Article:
APL Colloquium

April 9, 2021

Colloquium Topic: Spying on Whales

It’s not difficult to grasp why whales have captured human imagination. Operating at physiological extremes, their mysterious lives beneath the water’s surface can make whales seem otherworldly. On the other hand, we also recognize something of ourselves in their undeniable intelligence and behaviors. To really understand where they came from and where they’re going, we need to dig into their evolutionary history, and the past whale worlds that they inhabited for the last 50 million years. That context is crucial for knowing their lives today, and understanding the many threats to the over 80 species of whales that share our planet with us. Despite the impact of climate change and the looming shadow of extinction, new technologies will continue to give us better windows into the hidden lives of whales, past, present, and future.

Colloquium Speaker: Nicholas Pyenson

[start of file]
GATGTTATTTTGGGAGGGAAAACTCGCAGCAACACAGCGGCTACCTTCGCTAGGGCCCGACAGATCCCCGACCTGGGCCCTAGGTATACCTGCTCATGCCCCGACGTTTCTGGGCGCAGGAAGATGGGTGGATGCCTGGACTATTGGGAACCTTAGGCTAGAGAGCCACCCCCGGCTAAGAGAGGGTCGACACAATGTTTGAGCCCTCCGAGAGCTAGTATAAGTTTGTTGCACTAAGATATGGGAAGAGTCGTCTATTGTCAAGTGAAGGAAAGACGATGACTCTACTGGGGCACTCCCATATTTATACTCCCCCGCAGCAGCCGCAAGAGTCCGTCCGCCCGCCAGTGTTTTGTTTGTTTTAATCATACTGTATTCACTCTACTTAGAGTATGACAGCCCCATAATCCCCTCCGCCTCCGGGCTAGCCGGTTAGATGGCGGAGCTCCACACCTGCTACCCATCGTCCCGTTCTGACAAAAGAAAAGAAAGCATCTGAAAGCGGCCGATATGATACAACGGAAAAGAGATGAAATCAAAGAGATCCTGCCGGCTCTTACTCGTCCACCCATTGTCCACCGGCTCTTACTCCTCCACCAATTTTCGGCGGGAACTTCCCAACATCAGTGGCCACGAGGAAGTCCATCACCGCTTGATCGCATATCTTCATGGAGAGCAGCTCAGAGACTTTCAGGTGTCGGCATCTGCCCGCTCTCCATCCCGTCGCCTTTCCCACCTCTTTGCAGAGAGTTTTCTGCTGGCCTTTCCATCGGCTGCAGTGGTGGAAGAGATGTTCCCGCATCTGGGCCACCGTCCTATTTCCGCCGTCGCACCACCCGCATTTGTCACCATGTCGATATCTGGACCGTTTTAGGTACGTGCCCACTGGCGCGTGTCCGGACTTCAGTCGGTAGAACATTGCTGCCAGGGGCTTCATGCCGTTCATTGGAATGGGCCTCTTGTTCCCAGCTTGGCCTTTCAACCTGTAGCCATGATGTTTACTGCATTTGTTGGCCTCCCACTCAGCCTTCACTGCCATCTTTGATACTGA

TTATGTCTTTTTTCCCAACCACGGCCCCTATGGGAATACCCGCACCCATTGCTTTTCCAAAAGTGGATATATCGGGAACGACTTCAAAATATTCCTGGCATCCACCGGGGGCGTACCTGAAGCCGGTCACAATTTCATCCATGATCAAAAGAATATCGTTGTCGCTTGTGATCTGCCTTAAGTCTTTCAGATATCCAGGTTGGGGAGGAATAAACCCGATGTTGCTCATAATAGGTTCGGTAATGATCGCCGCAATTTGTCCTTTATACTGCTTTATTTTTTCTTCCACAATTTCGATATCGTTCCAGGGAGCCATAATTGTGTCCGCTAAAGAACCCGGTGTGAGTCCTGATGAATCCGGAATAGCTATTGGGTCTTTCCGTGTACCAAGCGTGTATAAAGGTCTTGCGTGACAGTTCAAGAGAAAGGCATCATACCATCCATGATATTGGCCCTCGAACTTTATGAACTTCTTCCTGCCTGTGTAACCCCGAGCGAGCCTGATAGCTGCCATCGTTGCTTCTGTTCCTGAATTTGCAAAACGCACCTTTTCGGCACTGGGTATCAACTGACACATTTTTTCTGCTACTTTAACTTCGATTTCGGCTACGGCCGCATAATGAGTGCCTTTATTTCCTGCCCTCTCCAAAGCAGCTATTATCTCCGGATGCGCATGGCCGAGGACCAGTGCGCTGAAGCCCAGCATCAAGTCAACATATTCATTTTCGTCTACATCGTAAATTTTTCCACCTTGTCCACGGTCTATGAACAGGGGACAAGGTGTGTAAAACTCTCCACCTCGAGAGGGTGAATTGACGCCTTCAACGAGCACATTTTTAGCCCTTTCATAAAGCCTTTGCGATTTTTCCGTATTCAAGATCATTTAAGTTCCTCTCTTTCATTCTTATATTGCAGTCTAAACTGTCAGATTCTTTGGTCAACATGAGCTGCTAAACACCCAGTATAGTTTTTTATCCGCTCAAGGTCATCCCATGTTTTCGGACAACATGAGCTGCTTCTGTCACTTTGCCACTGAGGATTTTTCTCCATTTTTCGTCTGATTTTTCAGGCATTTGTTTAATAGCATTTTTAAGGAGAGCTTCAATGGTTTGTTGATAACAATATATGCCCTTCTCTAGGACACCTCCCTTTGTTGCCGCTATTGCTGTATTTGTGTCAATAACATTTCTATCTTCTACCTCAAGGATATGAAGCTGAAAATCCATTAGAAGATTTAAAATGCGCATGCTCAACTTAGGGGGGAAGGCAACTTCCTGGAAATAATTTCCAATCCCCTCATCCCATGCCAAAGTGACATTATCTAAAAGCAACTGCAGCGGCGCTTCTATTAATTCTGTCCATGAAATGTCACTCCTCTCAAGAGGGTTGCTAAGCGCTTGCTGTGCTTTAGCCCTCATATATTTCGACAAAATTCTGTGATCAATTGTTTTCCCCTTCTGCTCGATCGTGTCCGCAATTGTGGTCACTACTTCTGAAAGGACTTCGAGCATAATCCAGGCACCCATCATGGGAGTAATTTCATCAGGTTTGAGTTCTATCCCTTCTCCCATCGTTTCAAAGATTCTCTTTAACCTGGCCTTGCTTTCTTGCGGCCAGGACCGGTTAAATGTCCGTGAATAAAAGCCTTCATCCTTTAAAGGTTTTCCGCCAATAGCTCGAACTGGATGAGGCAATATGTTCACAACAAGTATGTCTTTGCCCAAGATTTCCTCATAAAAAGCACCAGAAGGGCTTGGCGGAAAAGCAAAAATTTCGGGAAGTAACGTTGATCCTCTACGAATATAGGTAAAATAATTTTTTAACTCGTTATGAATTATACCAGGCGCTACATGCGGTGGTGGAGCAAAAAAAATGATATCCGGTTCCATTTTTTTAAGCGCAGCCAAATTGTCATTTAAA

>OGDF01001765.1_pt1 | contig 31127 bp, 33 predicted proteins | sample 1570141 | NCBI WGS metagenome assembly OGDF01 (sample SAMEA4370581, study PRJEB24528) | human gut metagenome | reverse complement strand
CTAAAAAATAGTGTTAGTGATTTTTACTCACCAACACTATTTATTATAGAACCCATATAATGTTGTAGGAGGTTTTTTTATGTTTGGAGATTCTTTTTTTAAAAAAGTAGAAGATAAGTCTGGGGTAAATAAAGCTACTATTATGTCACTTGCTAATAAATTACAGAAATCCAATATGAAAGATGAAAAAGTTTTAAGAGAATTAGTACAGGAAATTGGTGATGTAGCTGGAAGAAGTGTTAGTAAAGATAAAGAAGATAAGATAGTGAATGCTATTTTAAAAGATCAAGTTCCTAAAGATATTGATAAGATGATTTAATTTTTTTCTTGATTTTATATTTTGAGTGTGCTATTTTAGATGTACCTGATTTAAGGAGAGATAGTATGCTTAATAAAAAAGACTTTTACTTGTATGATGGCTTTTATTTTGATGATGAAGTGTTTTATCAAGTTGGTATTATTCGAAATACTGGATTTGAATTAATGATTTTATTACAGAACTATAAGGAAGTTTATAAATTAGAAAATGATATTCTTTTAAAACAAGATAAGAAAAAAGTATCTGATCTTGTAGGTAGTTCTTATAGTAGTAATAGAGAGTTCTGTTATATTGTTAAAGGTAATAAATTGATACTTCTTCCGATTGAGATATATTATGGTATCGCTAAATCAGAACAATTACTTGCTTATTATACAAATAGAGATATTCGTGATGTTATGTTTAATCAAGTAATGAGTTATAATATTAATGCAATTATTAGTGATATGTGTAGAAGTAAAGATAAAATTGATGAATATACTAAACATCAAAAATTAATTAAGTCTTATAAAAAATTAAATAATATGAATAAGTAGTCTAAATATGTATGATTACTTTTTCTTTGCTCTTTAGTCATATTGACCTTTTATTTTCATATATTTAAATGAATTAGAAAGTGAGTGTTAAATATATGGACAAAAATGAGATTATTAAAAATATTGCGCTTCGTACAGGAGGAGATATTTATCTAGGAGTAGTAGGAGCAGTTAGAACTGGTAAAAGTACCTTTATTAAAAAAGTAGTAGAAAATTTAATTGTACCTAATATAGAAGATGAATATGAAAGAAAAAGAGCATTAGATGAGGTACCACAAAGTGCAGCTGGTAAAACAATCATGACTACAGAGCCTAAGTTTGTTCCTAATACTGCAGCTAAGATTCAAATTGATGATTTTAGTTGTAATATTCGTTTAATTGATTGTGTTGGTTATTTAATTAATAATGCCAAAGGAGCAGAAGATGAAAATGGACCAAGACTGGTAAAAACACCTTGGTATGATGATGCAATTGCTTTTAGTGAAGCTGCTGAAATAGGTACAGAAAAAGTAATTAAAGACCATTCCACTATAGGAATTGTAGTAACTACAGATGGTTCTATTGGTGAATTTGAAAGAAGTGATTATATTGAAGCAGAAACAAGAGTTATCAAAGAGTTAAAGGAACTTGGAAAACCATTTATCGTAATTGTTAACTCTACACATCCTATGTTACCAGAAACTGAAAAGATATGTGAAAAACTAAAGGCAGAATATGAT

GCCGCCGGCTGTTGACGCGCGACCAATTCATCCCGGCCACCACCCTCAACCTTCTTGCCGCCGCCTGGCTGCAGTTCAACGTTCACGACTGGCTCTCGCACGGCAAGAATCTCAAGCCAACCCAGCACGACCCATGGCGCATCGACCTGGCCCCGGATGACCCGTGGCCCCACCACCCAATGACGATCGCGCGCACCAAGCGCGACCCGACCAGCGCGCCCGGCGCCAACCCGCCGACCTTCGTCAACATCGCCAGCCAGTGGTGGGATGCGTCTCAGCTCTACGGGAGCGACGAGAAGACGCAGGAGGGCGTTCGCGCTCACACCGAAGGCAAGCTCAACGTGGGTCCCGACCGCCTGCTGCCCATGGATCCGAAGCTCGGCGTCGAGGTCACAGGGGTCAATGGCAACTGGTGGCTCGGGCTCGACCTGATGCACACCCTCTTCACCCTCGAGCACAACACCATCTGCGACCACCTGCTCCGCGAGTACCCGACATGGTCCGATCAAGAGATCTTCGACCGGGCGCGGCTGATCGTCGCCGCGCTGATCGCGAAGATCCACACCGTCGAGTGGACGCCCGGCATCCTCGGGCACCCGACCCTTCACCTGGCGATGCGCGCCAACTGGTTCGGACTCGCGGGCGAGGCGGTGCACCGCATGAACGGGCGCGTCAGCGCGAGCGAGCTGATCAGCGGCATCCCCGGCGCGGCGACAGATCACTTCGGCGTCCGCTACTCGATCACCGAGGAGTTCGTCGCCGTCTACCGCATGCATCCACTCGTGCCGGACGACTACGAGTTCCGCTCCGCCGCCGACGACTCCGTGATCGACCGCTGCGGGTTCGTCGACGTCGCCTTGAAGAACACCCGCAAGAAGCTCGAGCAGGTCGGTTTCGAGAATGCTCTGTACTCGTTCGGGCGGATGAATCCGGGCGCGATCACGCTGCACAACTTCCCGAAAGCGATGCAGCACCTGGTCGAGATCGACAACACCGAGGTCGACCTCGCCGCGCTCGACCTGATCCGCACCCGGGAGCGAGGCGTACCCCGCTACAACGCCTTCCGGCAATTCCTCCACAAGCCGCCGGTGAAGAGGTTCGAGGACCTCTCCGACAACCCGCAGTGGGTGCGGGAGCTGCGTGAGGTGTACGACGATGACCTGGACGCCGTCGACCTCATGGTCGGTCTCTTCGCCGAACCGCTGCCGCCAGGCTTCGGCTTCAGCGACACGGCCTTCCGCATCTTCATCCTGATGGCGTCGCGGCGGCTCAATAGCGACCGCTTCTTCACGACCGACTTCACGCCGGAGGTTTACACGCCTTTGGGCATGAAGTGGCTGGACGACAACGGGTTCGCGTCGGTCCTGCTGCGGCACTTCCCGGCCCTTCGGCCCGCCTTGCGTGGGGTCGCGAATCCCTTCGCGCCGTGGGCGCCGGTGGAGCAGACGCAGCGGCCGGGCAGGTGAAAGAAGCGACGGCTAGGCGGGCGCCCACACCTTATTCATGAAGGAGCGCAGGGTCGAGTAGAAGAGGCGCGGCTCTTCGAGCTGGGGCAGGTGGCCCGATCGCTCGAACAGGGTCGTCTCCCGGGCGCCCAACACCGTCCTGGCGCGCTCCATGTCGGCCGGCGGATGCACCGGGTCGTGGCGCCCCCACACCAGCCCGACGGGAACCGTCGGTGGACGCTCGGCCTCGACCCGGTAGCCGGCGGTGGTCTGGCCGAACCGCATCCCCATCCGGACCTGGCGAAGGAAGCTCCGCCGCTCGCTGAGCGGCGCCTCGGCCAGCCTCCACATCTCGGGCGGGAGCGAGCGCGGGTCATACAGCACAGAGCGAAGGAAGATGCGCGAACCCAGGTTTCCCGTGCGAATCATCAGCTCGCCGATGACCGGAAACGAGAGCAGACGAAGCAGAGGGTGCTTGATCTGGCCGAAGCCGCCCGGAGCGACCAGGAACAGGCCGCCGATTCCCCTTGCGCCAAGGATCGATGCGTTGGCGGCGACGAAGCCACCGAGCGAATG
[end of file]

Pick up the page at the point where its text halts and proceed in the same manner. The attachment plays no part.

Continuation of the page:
Dr. Nick Pyenson is a research geologist and the curator of fossil marine mammals at the Smithsonian Institution’s National Museum of Natural History in Washington, DC. His expeditions have taken him to every continent studying the evolution and ecology of marine mammals. Along with his collaborators, he has named over a dozen new fossil species, discovered the richest fossil whale graveyard on the planet, and described an entirely new sensory organ in living whales. His scientific discoveries have been featured on the cover of the journals Science and Nature, and his research has received the highest awards from the Smithsonian, along with a Presidential Early Career Award for Scientists and Engineers from the White House. His popular book describing his work, “Spying on Whales,” was featured on US national television and radio, and included in many best science book compilations and shortlisted for several awards. He completed his postdoctoral fellowship at the University of British Columbia, and received his doctoral degree from the University of California, Berkeley. Pyenson is a National Geographic Explorer and a member of the Young Scientists community at the World Economic Forum.